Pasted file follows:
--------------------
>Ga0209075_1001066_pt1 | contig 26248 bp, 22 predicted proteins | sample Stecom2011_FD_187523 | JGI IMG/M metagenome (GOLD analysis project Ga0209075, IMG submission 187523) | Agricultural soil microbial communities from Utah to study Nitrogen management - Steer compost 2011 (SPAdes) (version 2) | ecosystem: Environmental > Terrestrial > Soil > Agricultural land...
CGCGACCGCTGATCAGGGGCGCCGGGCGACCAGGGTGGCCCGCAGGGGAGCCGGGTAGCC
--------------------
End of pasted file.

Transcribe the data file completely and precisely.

>Ga0209075_1001066_pt1 | contig 26248 bp, 22 predicted proteins | sample Stecom2011_FD_187523 | JGI IMG/M metagenome (GOLD analysis project Ga0209075, IMG submission 187523) | Agricultural soil microbial communities from Utah to study Nitrogen management - Steer compost 2011 (SPAdes) (version 2) | ecosystem: Environmental > Terrestrial > Soil > Agricultural land...
CGCGACCGCTGATCAGGGGCGCCGGGCGACCAGGGTGGCCCGCAGGGGAGCCGGGTAGCC